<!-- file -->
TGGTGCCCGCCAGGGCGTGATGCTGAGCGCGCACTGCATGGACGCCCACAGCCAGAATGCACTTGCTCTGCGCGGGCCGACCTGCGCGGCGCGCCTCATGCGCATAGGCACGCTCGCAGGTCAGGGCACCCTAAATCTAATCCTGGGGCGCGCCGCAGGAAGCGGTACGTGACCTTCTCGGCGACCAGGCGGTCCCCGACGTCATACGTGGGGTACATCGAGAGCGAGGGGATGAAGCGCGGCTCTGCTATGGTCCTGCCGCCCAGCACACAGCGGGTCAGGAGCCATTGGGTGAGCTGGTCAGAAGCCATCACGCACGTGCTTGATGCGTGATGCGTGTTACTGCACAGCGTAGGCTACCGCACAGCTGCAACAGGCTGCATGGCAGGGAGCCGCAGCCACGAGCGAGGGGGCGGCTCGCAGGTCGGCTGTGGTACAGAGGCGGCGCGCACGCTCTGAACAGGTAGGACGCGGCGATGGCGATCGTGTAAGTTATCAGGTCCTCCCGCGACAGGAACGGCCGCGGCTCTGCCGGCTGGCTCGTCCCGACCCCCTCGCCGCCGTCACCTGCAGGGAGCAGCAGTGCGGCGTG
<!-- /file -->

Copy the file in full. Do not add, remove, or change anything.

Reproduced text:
TGGTGCCCGCCAGGGCGTGATGCTGAGCGCGCACTGCATGGACGCCCACAGCCAGAATGCACTTGCTCTGCGCGGGCCGACCTGCGCGGCGCGCCTCATGCGCATAGGCACGCTCGCAGGTCAGGGCACCCTAAATCTAATCCTGGGGCGCGCCGCAGGAAGCGGTACGTGACCTTCTCGGCGACCAGGCGGTCCCCGACGTCATACGTGGGGTACATCGAGAGCGAGGGGATGAAGCGCGGCTCTGCTATGGTCCTGCCGCCCAGCACACAGCGGGTCAGGAGCCATTGGGTGAGCTGGTCAGAAGCCATCACGCACGTGCTTGATGCGTGATGCGTGTTACTGCACAGCGTAGGCTACCGCACAGCTGCAACAGGCTGCATGGCAGGGAGCCGCAGCCACGAGCGAGGGGGCGGCTCGCAGGTCGGCTGTGGTACAGAGGCGGCGCGCACGCTCTGAACAGGTAGGACGCGGCGATGGCGATCGTGTAAGTTATCAGGTCCTCCCGCGACAGGAACGGCCGCGGCTCTGCCGGCTGGCTCGTCCCGACCCCCTCGCCGCCGTCACCTGCAGGGAGCAGCAGTGCGGCGTG